Power trailer 16 is coupled to trailer 14 b using coupling arrangements as described above. The power trailer 16 includes the same mechanical features as with the other non-powered trailers 14 a, 14 b, and 14 c, such as semi-trailer 42, with the addition of an engine 62 suspended generally half-way along chassis 70 and a cooling means 64 located at the front of the power trailer 16 positioned to take into account the movement necessary during a turn. Extending the chassis 66 of the power trailer dolly 68 enables the addition of the cooling means 64. Alternatively, although not shown, the cooling means 64 may be accommodated on the front of the chassis 70 of the power trailer by shortening the bin 72 when compared with the bin 58 of a non-powered trailer. A transmission system provides motive power to the rear axle assembly 74 of the power trailer 16.

Power trailer 18 also includes engine 62 mechanically coupled to the rear drive axle assembly 74 but includes the cooling means 64 located at the rear of the power trailer thereby eliminating the requirement for the extra length in the chassis of the dolly as was the case in power trailer 16 and instead extending the rear 76 of the chassis 70 to support the cooling means 64.

Referring to FIGS. 2–5, there is illustrated a power trailer such as power trailer 18 having the cooling means 64 at the rear end thereof but having a double axle rear axle assembly 78. The power trailer includes semi-trailer 42 having a chassis 70 including a rear extension 76. The chassis 70 includes a pair of longitudinally extending side members 80 and a plurality of transverse cross-members (not shown) interconnecting and attached to the side members 80. The rear axle assembly 78 is suspended from chassis 70 typically by air suspension (not shown). Alternatively the semi-trailer 42 may include a conventional mechanical spring assembly. The side members 80 support or form part of the load carrying structure such as bin 72. The load carrying structure may be a side tipping trailer, a stock crate, a fuel tank, or any other type of structure for supporting a load. As with the truck and non-powered trailers, the power trailer includes a draw frame 82 attached and rearwardly extending from the chassis 70. A coupling 84 is attached to the rear of the draw frame 82 and connected with a drawbar 36 on the next trailer or power trailer and may be adapted to be side-tipping by being hingedly attached to the chassis 70 (not shown).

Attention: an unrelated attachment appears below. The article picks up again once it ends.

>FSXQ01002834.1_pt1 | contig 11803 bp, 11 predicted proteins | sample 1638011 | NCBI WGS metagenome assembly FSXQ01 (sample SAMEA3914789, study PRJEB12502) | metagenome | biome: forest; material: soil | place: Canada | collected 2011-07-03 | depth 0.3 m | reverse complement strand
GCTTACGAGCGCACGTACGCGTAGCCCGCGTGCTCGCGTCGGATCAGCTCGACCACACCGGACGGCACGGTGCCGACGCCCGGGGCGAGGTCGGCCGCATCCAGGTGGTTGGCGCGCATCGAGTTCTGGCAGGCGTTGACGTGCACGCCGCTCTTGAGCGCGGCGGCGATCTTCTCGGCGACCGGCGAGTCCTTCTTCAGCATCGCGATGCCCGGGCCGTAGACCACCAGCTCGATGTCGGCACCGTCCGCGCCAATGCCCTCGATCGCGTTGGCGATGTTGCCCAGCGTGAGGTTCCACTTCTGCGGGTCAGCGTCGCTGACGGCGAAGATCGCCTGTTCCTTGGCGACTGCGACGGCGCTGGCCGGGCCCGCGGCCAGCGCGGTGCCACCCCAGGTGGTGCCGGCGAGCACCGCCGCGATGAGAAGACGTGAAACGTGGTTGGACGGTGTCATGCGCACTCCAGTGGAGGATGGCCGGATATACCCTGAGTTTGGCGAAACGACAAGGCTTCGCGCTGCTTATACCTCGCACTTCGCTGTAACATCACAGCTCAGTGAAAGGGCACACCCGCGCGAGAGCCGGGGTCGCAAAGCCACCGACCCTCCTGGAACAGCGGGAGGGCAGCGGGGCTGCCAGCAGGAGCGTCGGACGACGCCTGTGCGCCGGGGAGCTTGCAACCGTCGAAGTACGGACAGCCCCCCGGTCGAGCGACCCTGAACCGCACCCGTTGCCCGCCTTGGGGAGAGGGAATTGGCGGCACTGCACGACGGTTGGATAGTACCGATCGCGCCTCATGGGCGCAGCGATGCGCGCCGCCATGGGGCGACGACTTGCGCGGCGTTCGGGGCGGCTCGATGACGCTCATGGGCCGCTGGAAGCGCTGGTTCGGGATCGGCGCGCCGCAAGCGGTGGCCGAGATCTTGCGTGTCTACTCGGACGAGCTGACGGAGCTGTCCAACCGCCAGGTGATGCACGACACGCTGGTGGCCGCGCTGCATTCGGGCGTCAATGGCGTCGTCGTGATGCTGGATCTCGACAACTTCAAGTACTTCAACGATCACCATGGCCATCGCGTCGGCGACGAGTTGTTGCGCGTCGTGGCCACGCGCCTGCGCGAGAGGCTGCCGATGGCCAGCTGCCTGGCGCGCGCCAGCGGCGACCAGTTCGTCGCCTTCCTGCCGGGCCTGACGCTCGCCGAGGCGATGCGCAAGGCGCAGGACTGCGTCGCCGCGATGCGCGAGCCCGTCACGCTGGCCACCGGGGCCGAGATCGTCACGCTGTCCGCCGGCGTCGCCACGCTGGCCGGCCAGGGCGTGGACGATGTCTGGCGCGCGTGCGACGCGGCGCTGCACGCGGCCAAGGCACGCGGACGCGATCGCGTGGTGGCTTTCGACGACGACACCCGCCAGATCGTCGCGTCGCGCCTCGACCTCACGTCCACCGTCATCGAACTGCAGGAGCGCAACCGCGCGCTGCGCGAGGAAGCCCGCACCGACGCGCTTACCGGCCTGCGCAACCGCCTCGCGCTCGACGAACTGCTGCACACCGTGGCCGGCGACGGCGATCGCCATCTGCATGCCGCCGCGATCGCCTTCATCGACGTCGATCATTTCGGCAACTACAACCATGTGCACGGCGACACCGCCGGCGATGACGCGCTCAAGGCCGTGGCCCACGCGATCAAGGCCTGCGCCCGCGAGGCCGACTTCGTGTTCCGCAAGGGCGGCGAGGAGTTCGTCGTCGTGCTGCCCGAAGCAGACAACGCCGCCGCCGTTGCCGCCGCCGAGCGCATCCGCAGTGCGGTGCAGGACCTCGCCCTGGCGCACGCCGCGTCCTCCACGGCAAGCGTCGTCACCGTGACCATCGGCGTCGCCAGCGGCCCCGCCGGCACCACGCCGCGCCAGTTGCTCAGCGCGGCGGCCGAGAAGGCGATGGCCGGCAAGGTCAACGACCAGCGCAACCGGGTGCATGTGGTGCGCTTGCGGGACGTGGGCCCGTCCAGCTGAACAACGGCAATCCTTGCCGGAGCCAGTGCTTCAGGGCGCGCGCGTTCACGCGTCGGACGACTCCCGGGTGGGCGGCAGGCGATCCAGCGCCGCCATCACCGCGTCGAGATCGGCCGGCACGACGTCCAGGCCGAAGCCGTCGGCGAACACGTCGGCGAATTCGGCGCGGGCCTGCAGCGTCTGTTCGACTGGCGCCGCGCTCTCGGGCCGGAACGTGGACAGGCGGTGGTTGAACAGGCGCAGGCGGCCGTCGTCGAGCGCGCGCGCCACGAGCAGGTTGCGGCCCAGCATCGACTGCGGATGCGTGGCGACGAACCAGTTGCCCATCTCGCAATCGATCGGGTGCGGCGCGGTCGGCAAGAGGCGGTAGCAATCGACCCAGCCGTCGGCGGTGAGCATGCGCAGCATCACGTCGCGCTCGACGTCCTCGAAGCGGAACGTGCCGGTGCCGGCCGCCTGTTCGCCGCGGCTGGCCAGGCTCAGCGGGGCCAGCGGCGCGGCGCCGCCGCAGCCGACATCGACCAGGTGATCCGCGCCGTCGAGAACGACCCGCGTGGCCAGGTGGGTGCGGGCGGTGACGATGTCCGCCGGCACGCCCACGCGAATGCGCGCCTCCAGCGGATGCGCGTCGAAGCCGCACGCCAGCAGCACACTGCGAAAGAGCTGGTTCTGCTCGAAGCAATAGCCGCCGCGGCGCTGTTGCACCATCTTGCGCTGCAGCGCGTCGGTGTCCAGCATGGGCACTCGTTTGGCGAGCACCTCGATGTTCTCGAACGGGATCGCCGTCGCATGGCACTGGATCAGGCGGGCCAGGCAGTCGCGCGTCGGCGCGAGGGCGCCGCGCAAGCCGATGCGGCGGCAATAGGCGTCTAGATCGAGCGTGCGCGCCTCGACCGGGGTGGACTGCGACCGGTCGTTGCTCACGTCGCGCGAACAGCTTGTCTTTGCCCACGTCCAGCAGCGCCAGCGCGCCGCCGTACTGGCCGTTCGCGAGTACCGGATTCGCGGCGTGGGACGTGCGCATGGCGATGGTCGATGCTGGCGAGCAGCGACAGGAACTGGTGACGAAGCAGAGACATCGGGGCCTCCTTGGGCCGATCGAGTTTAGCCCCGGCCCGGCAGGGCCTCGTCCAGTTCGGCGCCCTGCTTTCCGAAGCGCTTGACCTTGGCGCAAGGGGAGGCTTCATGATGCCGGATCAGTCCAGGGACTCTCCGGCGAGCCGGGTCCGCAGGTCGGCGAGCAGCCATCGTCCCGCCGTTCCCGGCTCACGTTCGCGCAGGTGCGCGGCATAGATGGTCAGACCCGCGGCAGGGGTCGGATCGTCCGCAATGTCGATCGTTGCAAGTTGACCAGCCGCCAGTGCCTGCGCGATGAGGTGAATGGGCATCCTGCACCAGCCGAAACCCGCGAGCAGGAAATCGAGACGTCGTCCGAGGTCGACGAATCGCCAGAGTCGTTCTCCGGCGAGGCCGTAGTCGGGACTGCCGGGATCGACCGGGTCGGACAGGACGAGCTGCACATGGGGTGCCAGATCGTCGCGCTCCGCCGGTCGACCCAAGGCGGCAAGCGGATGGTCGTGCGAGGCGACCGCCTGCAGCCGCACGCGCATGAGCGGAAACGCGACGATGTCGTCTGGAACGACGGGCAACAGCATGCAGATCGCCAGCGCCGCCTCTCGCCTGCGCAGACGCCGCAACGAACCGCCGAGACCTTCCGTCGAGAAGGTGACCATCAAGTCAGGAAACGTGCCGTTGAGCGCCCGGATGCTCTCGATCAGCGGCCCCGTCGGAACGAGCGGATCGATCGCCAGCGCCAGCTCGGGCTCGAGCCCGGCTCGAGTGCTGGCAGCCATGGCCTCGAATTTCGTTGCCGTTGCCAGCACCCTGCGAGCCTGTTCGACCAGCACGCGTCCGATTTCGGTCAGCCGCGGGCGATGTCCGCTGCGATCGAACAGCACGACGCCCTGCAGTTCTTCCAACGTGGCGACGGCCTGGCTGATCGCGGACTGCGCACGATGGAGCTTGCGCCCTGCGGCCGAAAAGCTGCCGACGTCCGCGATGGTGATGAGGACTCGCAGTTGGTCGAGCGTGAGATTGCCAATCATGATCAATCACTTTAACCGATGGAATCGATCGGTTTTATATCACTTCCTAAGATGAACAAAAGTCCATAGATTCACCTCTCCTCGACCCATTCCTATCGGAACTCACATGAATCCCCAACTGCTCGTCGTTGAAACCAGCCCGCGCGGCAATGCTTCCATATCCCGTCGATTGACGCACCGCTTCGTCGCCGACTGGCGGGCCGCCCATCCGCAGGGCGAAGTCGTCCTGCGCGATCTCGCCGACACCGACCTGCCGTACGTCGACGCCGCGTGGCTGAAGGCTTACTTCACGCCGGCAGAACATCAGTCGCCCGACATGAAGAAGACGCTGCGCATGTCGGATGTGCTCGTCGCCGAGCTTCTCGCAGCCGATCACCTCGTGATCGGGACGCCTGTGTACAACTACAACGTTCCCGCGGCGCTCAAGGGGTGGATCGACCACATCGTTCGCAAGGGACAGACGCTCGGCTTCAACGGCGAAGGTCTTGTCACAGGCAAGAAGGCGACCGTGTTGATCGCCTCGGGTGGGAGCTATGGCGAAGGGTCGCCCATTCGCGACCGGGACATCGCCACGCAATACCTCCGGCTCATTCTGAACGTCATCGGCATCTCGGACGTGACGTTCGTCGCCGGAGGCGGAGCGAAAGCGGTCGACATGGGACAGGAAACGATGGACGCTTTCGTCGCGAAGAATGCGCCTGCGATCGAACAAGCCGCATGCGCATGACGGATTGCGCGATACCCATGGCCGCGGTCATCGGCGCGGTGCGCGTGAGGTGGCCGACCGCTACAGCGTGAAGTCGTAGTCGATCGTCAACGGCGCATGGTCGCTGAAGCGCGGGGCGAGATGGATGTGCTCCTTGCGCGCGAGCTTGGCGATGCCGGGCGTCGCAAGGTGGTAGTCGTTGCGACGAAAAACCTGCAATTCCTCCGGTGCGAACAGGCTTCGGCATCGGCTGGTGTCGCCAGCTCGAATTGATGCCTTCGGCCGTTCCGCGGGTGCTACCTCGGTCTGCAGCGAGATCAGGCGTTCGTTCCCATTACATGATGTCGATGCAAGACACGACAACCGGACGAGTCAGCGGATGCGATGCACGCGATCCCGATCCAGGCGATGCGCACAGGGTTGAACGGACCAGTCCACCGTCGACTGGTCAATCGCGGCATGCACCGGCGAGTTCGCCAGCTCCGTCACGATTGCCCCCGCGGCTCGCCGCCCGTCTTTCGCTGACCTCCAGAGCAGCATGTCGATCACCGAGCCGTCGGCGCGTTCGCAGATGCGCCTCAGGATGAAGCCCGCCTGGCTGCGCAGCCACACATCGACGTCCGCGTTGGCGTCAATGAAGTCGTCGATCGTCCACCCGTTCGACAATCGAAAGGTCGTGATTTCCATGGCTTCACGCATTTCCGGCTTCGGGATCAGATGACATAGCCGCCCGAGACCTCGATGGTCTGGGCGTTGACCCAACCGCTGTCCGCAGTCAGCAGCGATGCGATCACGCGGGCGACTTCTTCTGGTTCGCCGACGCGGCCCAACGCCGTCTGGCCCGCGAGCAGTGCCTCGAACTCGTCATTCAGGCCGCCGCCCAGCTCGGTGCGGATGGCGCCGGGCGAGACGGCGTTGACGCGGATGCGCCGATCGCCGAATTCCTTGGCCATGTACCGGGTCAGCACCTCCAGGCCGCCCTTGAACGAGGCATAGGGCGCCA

The rear axle wheel assembly 78 includes wheeled axles 86. Extending above said wheeled axles are members 88 that may be used to support mudguards and the like 90. The wheeled axles 86 include a plurality of tires 92 mounted thereon for supporting the semi-trailer as it travels over a road surface.

Mounted within chassis 70 is a motive power source or engine 62 suspended generally centrally between the side members 80 and centrally within the chassis 70. A transmission 94 provides driving power from the engine 62 to the axle assembly 78 where one or more of the wheeled axles 86 may be driven. The engine is typically a diesel engine and may be advantageously include a turbocharger (not shown). To be able to fit the engine 62 in between the side members 80, the separation between the side members 80 is generally larger than that conventionally found on existing semi-trailers. However, the standard width of the wheeled axles is kept the same to keep the vehicle roadworthy. This has necessitated mounting the power trailer suspension under the side members rather than on their side. The engine 62 is supplied with combusting air through an air inlet 96. The air is then fed through to the engine via air pipe 98 and through appropriate filters. Exhaust gases are vented from the engine through exhaust outlet 100.

The cooling means 64 includes a radiator 102 to assist in cooling the engine by using an appropriate cooling fluid or coolant. In this particular advantageous embodiment the engine cooling means or the radiator 102 is mounted at the rear of the power trailer on top of frame extension 76 that extends further rearwardly from the chassis 70. Typically, the length of the frame would be extended to accommodate the radiator positioned along the frame. However, the frame may very well remain the same length as in conventional trailers, but the length of the bin 72 would be shortened to provide sufficient space to accommodate the radiator.